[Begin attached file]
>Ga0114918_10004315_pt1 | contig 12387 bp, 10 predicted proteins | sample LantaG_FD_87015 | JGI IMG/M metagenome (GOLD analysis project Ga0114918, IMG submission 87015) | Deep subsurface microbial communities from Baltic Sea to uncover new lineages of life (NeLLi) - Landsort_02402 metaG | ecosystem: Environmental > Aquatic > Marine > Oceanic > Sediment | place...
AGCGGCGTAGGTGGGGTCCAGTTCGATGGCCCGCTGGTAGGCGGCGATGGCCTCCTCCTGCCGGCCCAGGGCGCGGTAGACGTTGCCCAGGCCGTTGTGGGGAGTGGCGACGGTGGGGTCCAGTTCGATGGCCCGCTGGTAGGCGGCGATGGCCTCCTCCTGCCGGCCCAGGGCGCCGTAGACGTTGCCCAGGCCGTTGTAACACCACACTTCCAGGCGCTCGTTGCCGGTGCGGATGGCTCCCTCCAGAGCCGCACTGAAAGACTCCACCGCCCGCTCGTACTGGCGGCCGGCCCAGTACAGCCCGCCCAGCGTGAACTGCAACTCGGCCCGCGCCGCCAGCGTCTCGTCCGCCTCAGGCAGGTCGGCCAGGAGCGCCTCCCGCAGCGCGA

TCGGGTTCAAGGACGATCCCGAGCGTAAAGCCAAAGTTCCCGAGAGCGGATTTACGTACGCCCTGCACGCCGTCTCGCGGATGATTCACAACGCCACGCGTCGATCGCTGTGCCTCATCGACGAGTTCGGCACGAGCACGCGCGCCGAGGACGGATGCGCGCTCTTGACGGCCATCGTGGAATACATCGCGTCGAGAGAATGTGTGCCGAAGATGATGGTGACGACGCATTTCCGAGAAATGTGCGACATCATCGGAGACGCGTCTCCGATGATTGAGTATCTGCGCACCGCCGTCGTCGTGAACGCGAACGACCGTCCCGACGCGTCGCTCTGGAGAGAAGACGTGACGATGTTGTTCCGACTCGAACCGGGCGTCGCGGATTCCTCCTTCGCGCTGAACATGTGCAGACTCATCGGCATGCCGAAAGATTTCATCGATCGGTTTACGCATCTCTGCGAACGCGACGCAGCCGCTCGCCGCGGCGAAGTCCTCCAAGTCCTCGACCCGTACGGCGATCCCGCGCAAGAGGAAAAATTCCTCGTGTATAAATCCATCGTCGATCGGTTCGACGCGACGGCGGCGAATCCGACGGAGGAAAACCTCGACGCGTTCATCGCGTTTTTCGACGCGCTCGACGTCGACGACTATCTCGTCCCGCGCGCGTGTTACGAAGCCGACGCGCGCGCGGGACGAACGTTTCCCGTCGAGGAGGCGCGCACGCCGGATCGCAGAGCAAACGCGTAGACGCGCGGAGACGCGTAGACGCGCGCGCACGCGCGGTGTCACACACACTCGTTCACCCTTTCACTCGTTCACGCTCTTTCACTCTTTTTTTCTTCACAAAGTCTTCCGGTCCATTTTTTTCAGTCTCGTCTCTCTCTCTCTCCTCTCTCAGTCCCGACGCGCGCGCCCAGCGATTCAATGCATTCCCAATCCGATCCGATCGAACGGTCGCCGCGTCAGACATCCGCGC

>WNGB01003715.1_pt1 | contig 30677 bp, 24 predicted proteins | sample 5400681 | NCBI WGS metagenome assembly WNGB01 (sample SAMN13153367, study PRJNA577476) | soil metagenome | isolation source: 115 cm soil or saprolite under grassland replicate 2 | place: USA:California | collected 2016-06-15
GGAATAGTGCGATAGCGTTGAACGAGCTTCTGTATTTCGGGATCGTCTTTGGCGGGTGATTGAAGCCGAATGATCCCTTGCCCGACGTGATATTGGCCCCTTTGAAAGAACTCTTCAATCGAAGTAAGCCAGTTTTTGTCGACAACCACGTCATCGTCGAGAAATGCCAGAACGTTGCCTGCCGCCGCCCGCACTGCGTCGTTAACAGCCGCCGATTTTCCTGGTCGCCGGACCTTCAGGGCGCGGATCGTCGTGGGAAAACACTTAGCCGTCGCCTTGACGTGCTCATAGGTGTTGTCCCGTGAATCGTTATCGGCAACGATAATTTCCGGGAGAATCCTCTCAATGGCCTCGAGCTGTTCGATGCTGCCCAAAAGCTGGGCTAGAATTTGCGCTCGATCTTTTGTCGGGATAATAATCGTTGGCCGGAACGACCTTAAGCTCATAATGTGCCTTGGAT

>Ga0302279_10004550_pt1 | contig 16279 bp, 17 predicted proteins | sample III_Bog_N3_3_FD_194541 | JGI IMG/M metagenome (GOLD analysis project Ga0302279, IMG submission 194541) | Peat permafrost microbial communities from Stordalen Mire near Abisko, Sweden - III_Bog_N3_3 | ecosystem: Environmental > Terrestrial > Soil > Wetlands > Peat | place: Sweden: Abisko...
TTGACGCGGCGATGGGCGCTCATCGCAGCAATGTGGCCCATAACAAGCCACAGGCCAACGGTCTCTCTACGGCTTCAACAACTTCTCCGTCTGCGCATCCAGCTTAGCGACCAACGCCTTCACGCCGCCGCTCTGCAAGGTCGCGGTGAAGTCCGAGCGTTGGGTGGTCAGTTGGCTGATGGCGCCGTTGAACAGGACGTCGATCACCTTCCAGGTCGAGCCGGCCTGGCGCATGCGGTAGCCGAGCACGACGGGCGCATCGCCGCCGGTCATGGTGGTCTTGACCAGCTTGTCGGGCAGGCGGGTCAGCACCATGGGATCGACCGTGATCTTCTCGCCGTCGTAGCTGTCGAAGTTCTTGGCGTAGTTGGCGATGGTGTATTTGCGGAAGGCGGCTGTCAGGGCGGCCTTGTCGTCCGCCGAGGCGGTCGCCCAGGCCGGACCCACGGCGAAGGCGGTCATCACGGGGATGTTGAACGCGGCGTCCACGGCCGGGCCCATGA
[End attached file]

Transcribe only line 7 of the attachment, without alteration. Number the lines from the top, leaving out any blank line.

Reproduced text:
TTGACGCGGCGATGGGCGCTCATCGCAGCAATGTGGCCCATAACAAGCCACAGGCCAACGGTCTCTCTACGGCTTCAACAACTTCTCCGTCTGCGCATCCAGCTTAGCGACCAACGCCTTCACGCCGCCGCTCTGCAAGGTCGCGGTGAAGTCCGAGCGTTGGGTGGTCAGTTGGCTGATGGCGCCGTTGAACAGGACGTCGATCACCTTCCAGGTCGAGCCGGCCTGGCGCATGCGGTAGCCGAGCACGACGGGCGCATCGCCGCCGGTCATGGTGGTCTTGACCAGCTTGTCGGGCAGGCGGGTCAGCACCATGGGATCGACCGTGATCTTCTCGCCGTCGTAGCTGTCGAAGTTCTTGGCGTAGTTGGCGATGGTGTATTTGCGGAAGGCGGCTGTCAGGGCGGCCTTGTCGTCCGCCGAGGCGGTCGCCCAGGCCGGACCCACGGCGAAGGCGGTCATCACGGGGATGTTGAACGCGGCGTCCACGGCCGGGCCCATGA